A leading rural GP has quit a government body after accusing ministers of failing countryside practices.
Dr David Hogg, vice chair of the Rural GP Association of Scotland, told the Scottish Government’s Rural Short Life Working Group that the new GP contract was widely opposed by doctors who are not based in urban settings.
He also revealed the findings of a survey which found 82 per cent of rural GPs “believe that the outlook for rural healthcare is worse under the contract”, with a third saying services in those areas will have to be “curtailed” as a result.
This is despite the SNP government claiming the GP contract was popular across the country, with First Minister Nicola Sturgeon boasting: “It is good for the profession and it will also be good for patients.”
In his letter, Dr Hogg said: “I have become increasingly despondent about us seeing any pragmatic, realistic proposals to reverse the damaging effects of the new GP contract in rural Scotland.”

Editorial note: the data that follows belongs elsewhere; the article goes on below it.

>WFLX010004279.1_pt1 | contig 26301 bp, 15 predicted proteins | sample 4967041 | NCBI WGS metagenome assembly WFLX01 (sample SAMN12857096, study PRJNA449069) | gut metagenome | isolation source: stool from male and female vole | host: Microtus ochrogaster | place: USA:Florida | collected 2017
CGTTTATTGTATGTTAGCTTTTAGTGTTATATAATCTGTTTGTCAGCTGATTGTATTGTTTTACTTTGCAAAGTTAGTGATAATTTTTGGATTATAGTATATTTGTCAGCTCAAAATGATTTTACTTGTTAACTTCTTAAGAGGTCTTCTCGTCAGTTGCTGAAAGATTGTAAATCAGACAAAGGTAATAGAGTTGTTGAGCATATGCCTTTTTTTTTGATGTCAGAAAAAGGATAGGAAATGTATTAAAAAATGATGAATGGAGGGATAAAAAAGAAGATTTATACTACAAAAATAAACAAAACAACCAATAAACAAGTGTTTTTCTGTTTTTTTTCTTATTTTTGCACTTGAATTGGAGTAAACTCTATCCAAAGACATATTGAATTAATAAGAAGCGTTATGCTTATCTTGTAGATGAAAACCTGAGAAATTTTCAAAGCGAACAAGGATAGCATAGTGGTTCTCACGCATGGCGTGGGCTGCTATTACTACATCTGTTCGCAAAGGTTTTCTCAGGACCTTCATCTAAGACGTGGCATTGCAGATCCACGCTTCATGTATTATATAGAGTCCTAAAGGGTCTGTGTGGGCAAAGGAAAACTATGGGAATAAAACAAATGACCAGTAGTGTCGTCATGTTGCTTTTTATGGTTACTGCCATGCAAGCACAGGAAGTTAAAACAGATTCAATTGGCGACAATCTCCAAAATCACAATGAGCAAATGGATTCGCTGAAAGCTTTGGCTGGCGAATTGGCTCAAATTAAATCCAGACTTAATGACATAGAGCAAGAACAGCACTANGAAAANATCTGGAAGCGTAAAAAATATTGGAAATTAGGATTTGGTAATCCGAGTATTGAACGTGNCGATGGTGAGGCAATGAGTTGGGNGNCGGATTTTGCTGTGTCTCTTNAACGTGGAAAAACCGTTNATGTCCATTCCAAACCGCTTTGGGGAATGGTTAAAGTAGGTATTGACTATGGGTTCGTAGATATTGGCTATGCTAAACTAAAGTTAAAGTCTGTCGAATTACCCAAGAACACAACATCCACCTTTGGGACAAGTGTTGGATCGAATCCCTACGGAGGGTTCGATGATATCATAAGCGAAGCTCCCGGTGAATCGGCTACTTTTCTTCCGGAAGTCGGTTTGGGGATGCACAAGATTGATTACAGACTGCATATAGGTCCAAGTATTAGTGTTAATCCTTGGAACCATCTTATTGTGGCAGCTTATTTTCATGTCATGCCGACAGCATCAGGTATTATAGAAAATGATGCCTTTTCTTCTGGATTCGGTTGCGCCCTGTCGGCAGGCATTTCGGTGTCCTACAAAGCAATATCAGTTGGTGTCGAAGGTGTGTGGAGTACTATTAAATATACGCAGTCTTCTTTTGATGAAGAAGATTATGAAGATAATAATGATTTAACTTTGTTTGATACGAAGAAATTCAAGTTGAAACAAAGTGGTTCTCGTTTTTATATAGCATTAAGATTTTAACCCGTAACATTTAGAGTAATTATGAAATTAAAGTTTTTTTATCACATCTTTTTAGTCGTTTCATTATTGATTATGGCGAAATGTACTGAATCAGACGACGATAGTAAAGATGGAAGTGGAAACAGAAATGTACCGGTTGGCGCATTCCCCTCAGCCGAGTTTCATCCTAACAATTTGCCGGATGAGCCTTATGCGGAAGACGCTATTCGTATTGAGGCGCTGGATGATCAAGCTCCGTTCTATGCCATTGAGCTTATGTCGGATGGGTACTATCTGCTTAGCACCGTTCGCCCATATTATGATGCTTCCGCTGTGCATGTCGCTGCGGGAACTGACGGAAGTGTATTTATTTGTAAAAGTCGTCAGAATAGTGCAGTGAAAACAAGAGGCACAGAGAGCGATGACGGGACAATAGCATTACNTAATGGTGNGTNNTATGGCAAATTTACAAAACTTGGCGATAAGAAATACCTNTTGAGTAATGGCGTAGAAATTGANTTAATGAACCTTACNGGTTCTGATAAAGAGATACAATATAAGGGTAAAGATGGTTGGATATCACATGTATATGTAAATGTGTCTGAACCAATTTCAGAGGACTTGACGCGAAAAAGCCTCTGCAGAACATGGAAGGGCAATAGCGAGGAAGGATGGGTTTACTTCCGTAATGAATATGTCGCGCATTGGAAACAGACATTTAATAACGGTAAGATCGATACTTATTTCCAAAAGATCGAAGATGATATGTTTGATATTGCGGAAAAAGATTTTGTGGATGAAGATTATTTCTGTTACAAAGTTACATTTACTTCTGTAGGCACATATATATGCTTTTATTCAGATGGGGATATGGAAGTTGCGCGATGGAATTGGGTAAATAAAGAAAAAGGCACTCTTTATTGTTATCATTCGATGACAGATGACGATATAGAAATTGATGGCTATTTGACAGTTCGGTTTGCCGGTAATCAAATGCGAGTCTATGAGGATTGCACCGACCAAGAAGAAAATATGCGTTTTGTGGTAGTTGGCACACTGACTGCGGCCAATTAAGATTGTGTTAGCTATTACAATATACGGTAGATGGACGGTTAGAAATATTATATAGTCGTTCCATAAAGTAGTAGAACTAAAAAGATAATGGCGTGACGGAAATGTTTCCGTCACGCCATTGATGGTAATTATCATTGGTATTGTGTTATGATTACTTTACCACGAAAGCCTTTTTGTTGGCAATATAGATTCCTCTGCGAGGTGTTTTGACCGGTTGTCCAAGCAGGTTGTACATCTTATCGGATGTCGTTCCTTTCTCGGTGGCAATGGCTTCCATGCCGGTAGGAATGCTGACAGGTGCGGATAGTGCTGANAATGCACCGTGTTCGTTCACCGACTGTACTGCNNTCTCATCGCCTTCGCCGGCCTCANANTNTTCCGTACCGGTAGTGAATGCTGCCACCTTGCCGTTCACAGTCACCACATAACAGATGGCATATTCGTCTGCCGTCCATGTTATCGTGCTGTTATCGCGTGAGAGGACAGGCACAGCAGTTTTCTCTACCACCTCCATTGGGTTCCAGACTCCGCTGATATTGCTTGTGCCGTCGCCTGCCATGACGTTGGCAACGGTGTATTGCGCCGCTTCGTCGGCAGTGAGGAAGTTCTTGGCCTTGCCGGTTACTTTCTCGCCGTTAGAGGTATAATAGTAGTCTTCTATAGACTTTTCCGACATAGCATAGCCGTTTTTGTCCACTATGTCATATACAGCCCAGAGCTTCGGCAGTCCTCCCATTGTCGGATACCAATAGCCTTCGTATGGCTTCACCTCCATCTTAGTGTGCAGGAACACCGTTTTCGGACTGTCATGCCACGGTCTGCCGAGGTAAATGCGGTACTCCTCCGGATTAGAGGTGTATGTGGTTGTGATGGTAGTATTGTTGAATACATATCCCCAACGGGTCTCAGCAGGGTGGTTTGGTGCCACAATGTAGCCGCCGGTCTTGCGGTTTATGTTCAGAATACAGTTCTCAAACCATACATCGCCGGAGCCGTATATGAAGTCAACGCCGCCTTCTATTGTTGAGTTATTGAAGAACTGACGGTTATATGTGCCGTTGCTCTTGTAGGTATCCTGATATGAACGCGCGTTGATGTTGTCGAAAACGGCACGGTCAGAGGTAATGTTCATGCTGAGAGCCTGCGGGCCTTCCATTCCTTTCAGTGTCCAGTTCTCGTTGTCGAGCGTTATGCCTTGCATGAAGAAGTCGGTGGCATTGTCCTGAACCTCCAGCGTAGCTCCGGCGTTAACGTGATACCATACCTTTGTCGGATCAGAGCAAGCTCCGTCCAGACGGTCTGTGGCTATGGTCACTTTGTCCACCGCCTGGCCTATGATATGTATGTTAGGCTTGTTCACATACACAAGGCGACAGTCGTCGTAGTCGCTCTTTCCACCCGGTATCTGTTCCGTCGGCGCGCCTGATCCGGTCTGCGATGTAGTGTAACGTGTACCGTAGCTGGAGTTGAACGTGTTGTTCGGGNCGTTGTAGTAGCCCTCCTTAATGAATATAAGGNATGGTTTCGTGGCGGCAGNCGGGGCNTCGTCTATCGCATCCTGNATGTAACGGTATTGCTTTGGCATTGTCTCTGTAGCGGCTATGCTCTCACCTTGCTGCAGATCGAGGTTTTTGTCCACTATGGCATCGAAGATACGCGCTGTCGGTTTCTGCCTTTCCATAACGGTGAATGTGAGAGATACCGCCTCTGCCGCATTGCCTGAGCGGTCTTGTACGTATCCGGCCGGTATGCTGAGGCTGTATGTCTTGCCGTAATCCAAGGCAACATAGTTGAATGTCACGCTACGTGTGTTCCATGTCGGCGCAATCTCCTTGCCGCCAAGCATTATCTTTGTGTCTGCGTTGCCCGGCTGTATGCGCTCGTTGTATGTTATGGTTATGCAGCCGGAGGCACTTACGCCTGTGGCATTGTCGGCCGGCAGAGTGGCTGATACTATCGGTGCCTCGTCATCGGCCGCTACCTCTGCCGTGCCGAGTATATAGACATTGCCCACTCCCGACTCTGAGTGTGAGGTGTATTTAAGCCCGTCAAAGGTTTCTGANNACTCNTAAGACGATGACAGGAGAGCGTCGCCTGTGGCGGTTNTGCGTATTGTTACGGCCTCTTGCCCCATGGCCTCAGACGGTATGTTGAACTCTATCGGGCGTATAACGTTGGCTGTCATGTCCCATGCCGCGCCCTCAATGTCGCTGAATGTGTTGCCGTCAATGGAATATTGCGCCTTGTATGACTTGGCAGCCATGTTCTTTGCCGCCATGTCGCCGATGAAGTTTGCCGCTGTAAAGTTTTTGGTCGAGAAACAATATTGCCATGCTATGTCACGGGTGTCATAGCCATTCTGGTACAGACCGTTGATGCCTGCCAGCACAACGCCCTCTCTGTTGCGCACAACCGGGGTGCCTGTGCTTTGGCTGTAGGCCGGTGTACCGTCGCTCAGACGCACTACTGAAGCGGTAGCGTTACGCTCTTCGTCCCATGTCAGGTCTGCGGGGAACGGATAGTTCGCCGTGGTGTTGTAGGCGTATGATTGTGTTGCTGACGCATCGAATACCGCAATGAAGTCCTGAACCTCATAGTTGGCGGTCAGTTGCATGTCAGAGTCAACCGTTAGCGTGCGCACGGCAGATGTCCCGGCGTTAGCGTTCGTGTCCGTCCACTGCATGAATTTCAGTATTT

He then added that his duties in the role may not be replaced as “most of my colleagues have found themselves increasingly occupied trying to safeguard local services from the threats created by the new contract”.
Scottish Conservative shadow health secretary Miles Briggs said:
“Nicola Sturgeon seems to think her GP contract was a rip-roaring success.
“In fact, it’s failing the bulk of Scotland’s land mass and a fifth of our population.
“GPs are now feeling so strongly about this they are having to step back from positions just to focus on their everyday work.
“It’s just the latest example of the SNP obsessing about the Central Belt and paying next to no heed to rural Scotland.
“This letter should ring alarm bells for the SNP government, which is continuing to fail patients right across the country.”